Letter to the Editor: JACL Apologizes to Tule Lake Resisters

August 30, 2019 • Columnists, Letters to the Editor

The new generation of JACL leaders and members should be congratulated for acknowledging and understanding the need for voting for the resolution offering a sincere apology to Tule Lake resisters. The National Council of the JACL took the action on Aug. 3, 2019, at its National Convention in Salt Lake City, Utah.

In adopting the apology resolution, the National Council of the JACL resolved that in the spirit of reconciliation, forgiveness and community unity, a sincere apology would be offered to those who were imprisoned in the Tule Lake Segregation Center for nonviolent acts of resistance and dissent, who suffered shame and stigma during and after the war due to the JACL’s attitudes and treatment toward individuals unfairly labeled “disloyal”; the National Council also resolved that all chapters understand the issues of imprisonment, mistreatment and resistance of Tule Lake resisters; update the JACL Curriculum Guide and teaching materials; and recognize Tule Lake resisters at an appropriate public ceremony 
during the 2020-21 biennial.

Past attempts of apology resolutions were blocked by past JACL leaders and Nisei veterans who long maintained animosity toward Tule Lake resisters for physical attacks by extremists against JACL leaders, and exemption from the draft, while Nisei veterans made major sacrifices.

These issues were brought up again by a minority of JACL delegates in opposition, but many delegates spoke in favor of the resolution and carried the day. The co-sponsors of the resolution were the Pacific Northwest District Council and the Northern California-Western Nevada-Pacific District Council. The key leaders of the committee effectively shepherding the resolution were National JACL Board Member Haruka Roudebush and Stan Shikuma of the Seattle chapter.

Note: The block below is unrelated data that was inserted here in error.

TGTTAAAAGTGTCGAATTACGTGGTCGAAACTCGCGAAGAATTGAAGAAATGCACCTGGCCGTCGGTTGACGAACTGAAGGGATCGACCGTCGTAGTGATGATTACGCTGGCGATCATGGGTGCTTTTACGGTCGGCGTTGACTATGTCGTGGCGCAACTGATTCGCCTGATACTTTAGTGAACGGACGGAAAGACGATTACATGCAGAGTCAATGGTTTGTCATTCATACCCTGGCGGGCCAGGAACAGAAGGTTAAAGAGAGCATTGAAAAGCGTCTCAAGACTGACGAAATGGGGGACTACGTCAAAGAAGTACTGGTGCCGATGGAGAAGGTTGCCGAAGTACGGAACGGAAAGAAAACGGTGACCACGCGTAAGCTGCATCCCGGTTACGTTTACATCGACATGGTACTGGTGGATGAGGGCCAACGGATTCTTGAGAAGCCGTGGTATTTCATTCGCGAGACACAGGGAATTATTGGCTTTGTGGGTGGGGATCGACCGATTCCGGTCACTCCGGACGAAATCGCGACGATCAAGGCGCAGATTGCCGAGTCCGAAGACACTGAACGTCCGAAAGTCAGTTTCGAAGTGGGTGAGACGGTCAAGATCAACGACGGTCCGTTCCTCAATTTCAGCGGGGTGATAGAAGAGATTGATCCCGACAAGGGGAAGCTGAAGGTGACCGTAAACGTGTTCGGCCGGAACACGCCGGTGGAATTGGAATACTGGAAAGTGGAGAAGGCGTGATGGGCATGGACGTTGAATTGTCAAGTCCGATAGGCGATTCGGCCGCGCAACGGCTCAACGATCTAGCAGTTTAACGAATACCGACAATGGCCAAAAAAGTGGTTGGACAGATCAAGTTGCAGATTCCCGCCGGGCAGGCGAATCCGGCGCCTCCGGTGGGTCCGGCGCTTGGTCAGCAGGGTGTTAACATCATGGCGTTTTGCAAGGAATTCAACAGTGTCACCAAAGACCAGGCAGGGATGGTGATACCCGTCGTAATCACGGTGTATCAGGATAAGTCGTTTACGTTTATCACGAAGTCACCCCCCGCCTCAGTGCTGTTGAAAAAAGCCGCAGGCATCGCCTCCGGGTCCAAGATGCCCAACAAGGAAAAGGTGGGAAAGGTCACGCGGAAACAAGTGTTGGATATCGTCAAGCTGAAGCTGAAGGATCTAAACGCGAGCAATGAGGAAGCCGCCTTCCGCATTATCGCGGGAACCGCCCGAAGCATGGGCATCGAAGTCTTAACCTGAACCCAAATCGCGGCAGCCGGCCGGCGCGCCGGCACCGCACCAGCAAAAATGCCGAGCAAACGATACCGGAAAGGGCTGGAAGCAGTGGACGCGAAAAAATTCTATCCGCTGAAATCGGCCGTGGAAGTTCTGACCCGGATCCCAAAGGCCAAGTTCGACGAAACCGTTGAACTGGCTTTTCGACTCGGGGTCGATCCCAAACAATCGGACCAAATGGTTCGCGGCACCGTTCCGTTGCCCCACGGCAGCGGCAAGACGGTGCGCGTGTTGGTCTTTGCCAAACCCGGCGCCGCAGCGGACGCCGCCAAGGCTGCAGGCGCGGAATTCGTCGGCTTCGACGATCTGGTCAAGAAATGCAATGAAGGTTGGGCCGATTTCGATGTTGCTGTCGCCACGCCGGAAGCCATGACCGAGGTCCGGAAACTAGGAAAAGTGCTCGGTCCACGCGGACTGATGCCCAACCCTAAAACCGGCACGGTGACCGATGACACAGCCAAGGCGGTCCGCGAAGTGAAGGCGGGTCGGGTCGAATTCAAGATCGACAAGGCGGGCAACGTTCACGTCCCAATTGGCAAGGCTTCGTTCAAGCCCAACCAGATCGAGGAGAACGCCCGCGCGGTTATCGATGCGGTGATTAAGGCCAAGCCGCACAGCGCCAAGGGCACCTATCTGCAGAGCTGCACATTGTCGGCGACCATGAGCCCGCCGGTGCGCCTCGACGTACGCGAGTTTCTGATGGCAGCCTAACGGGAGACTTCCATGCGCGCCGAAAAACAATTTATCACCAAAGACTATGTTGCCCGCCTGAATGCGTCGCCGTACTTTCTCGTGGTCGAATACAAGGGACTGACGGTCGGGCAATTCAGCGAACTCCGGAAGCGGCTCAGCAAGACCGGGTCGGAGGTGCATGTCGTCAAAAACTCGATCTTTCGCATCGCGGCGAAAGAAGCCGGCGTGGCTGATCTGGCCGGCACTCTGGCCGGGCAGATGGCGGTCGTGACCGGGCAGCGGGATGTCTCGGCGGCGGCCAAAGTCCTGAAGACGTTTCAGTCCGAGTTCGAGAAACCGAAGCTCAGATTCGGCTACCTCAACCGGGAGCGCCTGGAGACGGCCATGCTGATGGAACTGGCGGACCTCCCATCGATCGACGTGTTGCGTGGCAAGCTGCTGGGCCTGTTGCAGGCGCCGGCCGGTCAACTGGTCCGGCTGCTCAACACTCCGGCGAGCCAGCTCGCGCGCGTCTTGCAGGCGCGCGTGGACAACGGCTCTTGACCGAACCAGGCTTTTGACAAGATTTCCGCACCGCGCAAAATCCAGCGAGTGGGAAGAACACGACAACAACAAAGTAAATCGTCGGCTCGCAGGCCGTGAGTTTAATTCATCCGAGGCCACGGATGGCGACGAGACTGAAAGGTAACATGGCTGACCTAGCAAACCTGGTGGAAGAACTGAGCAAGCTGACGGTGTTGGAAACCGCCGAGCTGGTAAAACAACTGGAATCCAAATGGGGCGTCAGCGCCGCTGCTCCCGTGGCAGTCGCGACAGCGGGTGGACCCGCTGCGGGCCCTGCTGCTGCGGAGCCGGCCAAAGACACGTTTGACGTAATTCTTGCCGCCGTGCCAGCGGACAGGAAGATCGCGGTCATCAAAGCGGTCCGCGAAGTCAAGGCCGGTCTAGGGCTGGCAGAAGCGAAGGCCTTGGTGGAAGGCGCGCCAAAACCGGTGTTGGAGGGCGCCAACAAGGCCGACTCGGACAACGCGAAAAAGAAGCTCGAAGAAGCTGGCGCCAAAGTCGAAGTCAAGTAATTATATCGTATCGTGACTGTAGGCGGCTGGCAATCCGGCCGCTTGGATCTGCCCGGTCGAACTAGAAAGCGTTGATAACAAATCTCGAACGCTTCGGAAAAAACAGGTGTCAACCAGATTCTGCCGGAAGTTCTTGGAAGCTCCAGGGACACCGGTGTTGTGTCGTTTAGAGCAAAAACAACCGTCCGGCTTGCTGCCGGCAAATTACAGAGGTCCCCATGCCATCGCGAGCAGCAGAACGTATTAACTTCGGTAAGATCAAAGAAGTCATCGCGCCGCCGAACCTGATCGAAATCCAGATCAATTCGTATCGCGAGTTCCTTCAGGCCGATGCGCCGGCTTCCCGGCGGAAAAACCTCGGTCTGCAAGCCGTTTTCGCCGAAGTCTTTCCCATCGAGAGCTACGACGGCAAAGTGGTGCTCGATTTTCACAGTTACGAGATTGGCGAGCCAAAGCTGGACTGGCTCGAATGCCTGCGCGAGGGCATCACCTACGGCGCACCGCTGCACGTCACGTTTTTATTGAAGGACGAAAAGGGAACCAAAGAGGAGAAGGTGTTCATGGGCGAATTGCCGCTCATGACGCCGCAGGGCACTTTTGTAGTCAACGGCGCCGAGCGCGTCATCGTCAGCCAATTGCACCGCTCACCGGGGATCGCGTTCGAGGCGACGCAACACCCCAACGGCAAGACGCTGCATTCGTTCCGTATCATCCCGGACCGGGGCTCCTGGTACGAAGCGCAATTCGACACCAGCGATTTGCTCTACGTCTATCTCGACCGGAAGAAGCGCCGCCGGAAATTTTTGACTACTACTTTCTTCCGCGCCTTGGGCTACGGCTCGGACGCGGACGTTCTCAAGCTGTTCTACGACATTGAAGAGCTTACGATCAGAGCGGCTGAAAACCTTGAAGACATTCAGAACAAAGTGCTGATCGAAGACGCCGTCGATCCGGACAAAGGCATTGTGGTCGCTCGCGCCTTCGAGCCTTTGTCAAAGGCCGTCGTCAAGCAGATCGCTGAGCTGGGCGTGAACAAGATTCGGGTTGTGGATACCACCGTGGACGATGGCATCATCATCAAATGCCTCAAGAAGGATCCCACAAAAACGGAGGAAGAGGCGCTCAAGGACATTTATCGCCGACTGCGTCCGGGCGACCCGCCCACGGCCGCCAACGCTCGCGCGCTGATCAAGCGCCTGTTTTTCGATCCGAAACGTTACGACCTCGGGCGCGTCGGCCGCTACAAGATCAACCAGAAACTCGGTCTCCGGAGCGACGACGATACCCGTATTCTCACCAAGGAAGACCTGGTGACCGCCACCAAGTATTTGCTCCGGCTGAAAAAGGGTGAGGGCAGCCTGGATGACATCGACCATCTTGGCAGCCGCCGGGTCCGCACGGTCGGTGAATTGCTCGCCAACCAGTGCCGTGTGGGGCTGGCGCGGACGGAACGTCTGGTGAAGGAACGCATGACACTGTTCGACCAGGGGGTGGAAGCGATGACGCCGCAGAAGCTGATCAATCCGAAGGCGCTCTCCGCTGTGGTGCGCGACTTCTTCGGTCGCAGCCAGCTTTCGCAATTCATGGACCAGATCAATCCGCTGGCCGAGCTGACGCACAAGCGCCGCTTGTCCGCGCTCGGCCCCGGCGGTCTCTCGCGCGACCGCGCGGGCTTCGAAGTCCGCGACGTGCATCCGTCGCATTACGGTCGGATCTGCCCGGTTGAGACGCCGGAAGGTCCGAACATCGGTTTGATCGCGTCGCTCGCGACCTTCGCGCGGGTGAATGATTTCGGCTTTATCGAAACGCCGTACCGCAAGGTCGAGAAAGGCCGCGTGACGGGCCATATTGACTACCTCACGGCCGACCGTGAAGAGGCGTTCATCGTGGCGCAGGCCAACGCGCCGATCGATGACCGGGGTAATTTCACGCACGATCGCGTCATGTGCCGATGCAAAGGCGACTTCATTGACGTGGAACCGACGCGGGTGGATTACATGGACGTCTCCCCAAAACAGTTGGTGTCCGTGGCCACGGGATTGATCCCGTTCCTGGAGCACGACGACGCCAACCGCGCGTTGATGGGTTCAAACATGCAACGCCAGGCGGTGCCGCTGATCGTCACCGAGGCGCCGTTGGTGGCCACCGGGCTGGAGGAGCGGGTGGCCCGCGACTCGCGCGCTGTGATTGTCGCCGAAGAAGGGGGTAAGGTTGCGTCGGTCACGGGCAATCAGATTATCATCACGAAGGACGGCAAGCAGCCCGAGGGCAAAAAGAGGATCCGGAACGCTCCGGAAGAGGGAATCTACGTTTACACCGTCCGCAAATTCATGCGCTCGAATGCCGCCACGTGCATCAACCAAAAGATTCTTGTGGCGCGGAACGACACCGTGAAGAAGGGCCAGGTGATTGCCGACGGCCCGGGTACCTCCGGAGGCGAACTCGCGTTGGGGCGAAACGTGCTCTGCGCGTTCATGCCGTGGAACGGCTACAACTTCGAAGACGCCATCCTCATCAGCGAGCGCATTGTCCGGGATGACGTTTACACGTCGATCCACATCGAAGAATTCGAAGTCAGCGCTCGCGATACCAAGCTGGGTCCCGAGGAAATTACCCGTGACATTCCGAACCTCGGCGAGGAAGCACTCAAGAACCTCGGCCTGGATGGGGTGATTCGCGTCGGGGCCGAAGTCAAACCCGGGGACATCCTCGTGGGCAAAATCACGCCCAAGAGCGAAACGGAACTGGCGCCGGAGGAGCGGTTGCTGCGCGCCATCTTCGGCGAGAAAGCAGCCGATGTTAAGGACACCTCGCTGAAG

This is a historic moment in the history between the JACL and Tule Lake resisters that extends back 76 years. In 1943, the War Relocation Authority, with the concurrence of the JACL, administered and summarily sent all persons who resisted the “loyalty questionnaire” in any way — i.e., refusing to answer, answering in the negative, answering with a qualified yes — to the Tule Lake Segregation Center that was converted into a high-security prison.

Tule Lake resisters totaled 12,000 inmates, and the majority were innocent women and children victims. Unlike in other camps where security was lax, they were treated like enemy alien prisoners and under the threat of prisoner exchanges and deportation to Japan after the war.

Even after the war, the JACL with its superpatriotism position, long denigrated Tule Lake resisters. As a result, Tule Lake resisters were stigmatized and slurred as the “No-Nos” by the Japanese American community to this day.

Tule Lake resisters, family and descendants can take comfort from this recognition and apology by the JACL. This apology was long past due, as 76 years of stigmatizing has been hurtful and wrong.

We are thankful to the new generation of JACL leaders and members to try to stop the stigmatizing, admit past wrongs and divisions and hopefully achieve reconciliation and unity to the Japanese American community. Then this can be considered a victory for Tule Lake Resisters and the JACL.

Sincerely,

Yukio Kawaratani

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